This issue isn’t about freedom, per se.  At least, it has nothing to do with the sliding scale of liberty and security.  And under no circumstances can my personal liberty be infringed by the abortion issue in any event.  And it has nothing to do with process, except obliquely and in a contradictory fashion.  By that I mean that liberals are far more likely to abort their children than conservatives, so speaking in the most mercenary manner possible, unrestricted abortion should only favor the GOP.

But this issue is about morality, about the soul and worthiness of America.  I could no longer compromise on an issue of such stark moral import as I could on a proposed genocide (as indeed abortion seems to be).  To the extent that Americans tolerate, subsidize, and eventually celebrate abortion, none of the other issues listed above make any difference, because we do not deserve the liberty we have so long enjoyed.  Roe v. Wade and Planned Parenthood v. Casey are stains of the blackest sort on our nation’s history, akin to our treatment of the Native Americans or Slavery.

I suffer no end of horror at the thought that some Americans fight with all their energy to perpetuate such a vile and abominable institution, and I can only hope that one day names like Margaret Sanger and Nancy Keenan are detested as much as Heinrich Himmler and Slobodan Milosevic.  No, I will not yield this point under any circumstances, not to my dying day, if I should be so unlucky as to have to predecease our great national shame.

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Comments»

1. digitalbrownshirt - November 19, 2012

Abortion is my deal breaker, but in reality we’ve given up enough already. The Democrats are destroying what’s left of the country, I’ll be damned if I’m going to help them do it.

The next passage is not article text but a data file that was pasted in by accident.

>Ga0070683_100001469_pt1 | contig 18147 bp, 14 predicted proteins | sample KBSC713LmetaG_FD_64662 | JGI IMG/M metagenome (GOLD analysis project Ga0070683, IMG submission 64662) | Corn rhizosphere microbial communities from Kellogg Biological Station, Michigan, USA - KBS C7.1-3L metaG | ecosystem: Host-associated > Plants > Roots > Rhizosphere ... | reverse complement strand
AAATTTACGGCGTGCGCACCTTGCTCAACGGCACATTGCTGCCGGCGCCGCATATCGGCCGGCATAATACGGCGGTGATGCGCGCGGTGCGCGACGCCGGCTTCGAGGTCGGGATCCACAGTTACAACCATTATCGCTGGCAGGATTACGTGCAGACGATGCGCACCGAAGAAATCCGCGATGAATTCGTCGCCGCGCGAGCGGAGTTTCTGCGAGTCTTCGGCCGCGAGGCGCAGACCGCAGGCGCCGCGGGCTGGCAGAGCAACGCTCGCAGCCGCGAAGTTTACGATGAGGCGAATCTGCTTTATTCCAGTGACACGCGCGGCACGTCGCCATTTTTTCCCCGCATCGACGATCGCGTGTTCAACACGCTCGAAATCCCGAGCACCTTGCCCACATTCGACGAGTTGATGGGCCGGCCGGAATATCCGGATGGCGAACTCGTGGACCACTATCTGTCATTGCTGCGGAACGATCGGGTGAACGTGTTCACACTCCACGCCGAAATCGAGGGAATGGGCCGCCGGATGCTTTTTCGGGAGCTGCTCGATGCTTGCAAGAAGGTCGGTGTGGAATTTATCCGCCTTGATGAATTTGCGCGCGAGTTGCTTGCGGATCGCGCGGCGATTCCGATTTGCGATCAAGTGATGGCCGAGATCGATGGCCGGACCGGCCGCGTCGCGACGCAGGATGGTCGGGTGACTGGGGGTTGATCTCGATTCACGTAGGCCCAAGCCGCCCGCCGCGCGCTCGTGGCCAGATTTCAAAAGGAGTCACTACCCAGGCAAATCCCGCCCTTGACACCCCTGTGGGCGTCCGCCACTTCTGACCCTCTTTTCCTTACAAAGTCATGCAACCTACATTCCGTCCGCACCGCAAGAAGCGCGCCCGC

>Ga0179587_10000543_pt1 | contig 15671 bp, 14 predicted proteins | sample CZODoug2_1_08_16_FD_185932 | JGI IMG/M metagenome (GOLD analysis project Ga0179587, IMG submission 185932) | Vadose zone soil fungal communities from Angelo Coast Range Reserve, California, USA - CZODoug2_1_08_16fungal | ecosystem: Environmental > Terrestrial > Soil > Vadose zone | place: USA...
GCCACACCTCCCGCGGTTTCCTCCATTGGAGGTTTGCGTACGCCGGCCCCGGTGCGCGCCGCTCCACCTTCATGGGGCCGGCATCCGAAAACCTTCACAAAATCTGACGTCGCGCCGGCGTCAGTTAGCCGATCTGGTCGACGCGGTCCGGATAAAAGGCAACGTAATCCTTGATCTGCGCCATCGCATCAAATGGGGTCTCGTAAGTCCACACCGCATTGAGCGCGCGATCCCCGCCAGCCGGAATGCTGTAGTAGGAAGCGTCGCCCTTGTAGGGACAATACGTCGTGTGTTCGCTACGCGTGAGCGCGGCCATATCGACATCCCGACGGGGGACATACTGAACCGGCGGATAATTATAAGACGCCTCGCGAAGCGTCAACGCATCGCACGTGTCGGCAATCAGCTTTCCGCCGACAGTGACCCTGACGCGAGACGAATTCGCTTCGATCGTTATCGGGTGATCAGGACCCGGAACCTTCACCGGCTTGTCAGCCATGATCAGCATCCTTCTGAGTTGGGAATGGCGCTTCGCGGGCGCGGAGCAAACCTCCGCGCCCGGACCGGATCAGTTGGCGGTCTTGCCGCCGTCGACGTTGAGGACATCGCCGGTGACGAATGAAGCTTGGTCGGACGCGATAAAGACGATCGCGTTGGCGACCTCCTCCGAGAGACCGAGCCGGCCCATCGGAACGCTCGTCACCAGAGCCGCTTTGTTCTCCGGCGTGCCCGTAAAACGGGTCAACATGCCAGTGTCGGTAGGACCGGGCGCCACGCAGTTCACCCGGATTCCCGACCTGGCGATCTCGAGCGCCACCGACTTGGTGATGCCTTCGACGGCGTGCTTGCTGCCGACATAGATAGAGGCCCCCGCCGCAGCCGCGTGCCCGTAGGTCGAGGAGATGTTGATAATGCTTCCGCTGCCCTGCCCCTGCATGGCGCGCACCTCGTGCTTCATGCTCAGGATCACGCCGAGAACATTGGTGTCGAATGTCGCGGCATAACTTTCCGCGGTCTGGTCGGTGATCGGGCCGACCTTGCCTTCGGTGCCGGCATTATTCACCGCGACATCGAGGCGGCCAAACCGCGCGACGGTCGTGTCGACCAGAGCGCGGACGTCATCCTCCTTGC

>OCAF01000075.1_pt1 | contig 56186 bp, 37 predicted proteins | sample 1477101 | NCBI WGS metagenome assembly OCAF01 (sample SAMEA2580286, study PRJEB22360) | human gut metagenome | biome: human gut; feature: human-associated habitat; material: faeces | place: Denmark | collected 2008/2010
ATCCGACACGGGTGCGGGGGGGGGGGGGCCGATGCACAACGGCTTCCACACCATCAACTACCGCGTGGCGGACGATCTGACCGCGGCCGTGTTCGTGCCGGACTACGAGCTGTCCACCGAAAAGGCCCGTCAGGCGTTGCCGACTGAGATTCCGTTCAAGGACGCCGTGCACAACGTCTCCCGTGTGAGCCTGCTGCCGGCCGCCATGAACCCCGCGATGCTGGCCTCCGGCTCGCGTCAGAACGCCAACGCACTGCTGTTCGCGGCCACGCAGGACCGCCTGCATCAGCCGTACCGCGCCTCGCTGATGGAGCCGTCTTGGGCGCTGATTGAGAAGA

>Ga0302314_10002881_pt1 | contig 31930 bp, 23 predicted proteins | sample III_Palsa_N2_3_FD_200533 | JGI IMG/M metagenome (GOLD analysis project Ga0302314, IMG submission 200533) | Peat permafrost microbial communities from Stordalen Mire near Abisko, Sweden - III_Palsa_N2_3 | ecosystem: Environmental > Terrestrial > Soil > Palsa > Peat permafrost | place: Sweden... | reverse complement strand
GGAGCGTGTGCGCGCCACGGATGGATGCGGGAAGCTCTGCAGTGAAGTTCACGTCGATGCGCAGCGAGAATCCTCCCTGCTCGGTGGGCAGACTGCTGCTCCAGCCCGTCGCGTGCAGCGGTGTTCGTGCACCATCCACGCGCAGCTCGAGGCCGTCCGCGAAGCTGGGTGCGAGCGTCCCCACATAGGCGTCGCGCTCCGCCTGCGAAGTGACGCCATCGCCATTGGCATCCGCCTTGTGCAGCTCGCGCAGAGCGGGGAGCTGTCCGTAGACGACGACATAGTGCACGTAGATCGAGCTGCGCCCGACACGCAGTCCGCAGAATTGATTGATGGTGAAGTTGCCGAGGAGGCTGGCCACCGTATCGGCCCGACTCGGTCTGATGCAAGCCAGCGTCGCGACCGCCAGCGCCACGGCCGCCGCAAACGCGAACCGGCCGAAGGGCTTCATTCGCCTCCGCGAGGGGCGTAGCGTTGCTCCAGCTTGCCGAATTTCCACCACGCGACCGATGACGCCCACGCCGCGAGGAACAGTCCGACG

2. Michael - November 19, 2012

I’m not convinced that Hispanics are inherently Democrat voters. They’re not voting for the ideals of the Democrats, they’re voting against the party that seems obsessed with deporting their nephew, who may be:

1. Working hard as a roofer or electrician for a non-union wage, thereby making America more competitive, and

2. Having children that alleviate the demographic problem of the infertility of native-born Americans (including blacks who account for an astonishing proportion of abortions).

Immigration is not a deal-breaker for me. It’s just a problem that needs to get solved in a rational manner. For once, I am in agreement with both Obama and Boehner on a general principle. A big part of the problem is eliminating the incentives for immigrants to come here (or stay here illegally) by becoming leeches on public services, and getting rid of criminals.

The DREAM Act is not a bad idea, it’s just badly written. The basic idea of providing a path to citizenship for residents who were brought here illegally as children is OK with me.

3. lauraw - November 19, 2012

Well said. The conservatives who are so willing to jump on the illegal alien bandwagon simply stun me. And the left is there laughing and rubbing their hands together because of the panicky idiots on our side.

Let’s not forget: at the rallies in support of amnesty, they wave Mexican flags and denounce capitalism, and call the United States a racist country.

Um, is this how you ask nicely for something? By insulting us? Are we really considering rewarding people with citizenship for 1)breaking in and 2)then insulting us afterwards? Or else they’ll hate us? How about this: we don’t reward them, because they *already* hate us.

Exploitation, you say? So who the fuck kidnapped them and dragged them here? Wasn’t me! Oh, I’m so sorry they’re not living the life of their dreams, in the country they illegally snuck into of their own fucking free will.

WTF, over??? This is madness.

4. lauraw - November 19, 2012

Michael, you’re wrong.

5. Michael - November 19, 2012

Michael, you’re wrong.

Nope.

1. They are here only because, unlike other nations (including Mexico), we willfully refused to enforce our borders. Let’s face it — we wanted the cheap labor. We are hugely complicit in the population of illegals within our country.

2. The DREAM Act concept is focused on the narrow issue of children who were brought here through no fault of their own.

Full disclosure — Jesus Gonzales takes care of my yard. Anna Flores cleans my house every other week. They both bring helpers on occasion. They do excellent work for a moderate price, and are very polite and friendly. I’m sure they don’t show up at La Raza rallies that are staged for the media.